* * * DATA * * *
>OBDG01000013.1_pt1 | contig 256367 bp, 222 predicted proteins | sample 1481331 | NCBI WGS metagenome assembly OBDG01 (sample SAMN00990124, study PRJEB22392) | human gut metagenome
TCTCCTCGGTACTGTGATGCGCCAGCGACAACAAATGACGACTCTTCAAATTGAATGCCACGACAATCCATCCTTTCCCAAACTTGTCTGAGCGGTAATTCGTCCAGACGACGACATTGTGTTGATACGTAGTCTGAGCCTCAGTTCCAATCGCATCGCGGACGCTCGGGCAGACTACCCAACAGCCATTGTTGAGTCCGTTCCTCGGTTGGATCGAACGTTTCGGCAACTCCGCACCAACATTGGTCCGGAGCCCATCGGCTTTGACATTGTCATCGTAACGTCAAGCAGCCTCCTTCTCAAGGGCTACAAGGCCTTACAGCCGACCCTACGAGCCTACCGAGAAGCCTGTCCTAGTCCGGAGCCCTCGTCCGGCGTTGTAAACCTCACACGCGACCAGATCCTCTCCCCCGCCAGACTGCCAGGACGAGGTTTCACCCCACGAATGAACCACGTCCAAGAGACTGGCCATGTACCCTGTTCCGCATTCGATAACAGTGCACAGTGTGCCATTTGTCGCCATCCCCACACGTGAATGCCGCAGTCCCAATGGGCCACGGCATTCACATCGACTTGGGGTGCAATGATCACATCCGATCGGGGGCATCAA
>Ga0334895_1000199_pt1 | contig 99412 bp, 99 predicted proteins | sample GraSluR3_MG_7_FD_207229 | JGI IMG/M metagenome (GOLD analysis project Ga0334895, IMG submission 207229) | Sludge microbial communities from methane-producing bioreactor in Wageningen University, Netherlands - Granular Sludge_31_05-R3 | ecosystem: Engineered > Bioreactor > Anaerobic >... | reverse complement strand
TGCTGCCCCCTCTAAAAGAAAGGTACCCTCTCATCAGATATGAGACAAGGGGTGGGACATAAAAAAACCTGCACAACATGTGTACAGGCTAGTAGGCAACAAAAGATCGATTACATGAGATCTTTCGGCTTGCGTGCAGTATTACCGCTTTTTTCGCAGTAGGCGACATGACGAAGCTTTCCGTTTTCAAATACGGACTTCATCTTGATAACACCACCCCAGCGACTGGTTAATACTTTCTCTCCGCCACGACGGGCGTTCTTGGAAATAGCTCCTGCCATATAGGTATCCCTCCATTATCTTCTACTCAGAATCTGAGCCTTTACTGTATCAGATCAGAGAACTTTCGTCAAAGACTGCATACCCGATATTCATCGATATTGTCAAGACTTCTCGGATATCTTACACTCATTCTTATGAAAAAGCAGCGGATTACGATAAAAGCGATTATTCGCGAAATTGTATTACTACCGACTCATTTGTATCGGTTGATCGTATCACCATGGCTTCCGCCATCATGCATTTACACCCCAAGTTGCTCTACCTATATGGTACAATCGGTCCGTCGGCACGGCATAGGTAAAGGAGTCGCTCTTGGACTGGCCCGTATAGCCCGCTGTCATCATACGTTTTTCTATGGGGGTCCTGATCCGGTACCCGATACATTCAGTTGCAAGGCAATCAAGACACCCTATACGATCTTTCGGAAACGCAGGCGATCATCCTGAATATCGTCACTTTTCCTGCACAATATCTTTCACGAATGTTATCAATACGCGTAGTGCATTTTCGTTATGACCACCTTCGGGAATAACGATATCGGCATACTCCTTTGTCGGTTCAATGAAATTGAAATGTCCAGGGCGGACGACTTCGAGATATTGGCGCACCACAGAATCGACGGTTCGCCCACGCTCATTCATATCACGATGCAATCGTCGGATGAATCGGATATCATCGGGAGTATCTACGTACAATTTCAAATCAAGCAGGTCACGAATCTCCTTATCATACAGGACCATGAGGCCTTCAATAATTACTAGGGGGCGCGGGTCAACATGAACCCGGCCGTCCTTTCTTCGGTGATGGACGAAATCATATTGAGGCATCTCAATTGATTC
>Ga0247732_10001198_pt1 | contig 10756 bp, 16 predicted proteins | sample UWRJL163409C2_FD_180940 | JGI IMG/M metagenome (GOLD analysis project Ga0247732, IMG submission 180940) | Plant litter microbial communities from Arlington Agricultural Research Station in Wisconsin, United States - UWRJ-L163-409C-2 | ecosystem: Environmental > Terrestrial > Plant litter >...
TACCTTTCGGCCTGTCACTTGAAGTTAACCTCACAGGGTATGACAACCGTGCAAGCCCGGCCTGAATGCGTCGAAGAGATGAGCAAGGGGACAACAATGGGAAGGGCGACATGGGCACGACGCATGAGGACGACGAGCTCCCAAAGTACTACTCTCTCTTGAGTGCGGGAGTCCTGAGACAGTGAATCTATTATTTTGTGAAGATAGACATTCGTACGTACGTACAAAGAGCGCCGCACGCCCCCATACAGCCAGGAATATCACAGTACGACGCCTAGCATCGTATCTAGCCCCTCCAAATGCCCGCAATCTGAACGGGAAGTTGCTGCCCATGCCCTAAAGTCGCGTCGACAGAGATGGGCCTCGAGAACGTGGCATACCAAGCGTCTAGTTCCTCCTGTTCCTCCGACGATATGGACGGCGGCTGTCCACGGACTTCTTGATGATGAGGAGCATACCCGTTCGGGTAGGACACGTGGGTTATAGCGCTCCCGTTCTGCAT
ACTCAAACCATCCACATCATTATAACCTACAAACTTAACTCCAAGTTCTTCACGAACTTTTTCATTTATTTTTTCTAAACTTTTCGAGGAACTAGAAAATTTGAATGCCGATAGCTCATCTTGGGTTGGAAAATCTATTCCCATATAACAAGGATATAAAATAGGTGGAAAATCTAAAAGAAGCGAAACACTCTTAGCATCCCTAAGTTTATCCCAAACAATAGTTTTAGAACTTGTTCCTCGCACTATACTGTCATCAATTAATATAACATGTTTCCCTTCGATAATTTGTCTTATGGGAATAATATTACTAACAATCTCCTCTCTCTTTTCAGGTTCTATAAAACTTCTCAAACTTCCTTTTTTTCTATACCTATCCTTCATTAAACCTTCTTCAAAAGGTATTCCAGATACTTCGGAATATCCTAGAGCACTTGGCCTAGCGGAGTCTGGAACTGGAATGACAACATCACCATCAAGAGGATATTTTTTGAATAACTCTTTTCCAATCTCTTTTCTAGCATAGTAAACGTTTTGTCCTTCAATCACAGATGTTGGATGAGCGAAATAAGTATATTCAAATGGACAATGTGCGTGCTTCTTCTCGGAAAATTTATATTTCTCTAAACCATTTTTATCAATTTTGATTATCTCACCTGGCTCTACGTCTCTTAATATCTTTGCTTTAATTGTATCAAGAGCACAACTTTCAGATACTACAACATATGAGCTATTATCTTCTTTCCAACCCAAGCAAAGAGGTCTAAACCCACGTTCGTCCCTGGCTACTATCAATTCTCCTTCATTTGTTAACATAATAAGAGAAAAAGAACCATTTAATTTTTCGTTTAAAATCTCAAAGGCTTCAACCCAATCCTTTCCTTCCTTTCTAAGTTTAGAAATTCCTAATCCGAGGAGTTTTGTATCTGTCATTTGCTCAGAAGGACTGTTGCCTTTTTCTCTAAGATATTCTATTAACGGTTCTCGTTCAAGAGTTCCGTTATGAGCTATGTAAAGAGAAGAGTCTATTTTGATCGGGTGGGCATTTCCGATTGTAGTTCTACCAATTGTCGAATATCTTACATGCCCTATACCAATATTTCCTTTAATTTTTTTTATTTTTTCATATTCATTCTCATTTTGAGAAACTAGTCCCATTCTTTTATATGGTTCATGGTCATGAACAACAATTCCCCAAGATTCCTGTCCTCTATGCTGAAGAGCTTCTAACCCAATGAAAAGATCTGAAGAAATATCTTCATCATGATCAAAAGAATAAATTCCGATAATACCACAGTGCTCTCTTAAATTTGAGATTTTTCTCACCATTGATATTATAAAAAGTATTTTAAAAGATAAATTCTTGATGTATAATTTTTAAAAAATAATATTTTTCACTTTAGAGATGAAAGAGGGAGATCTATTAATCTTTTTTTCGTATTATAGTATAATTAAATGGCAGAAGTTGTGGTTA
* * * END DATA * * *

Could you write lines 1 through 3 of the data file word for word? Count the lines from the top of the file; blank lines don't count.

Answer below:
>OBDG01000013.1_pt1 | contig 256367 bp, 222 predicted proteins | sample 1481331 | NCBI WGS metagenome assembly OBDG01 (sample SAMN00990124, study PRJEB22392) | human gut metagenome
TCTCCTCGGTACTGTGATGCGCCAGCGACAACAAATGACGACTCTTCAAATTGAATGCCACGACAATCCATCCTTTCCCAAACTTGTCTGAGCGGTAATTCGTCCAGACGACGACATTGTGTTGATACGTAGTCTGAGCCTCAGTTCCAATCGCATCGCGGACGCTCGGGCAGACTACCCAACAGCCATTGTTGAGTCCGTTCCTCGGTTGGATCGAACGTTTCGGCAACTCCGCACCAACATTGGTCCGGAGCCCATCGGCTTTGACATTGTCATCGTAACGTCAAGCAGCCTCCTTCTCAAGGGCTACAAGGCCTTACAGCCGACCCTACGAGCCTACCGAGAAGCCTGTCCTAGTCCGGAGCCCTCGTCCGGCGTTGTAAACCTCACACGCGACCAGATCCTCTCCCCCGCCAGACTGCCAGGACGAGGTTTCACCCCACGAATGAACCACGTCCAAGAGACTGGCCATGTACCCTGTTCCGCATTCGATAACAGTGCACAGTGTGCCATTTGTCGCCATCCCCACACGTGAATGCCGCAGTCCCAATGGGCCACGGCATTCACATCGACTTGGGGTGCAATGATCACATCCGATCGGGGGCATCAA
>Ga0334895_1000199_pt1 | contig 99412 bp, 99 predicted proteins | sample GraSluR3_MG_7_FD_207229 | JGI IMG/M metagenome (GOLD analysis project Ga0334895, IMG submission 207229) | Sludge microbial communities from methane-producing bioreactor in Wageningen University, Netherlands - Granular Sludge_31_05-R3 | ecosystem: Engineered > Bioreactor > Anaerobic >... | reverse complement strand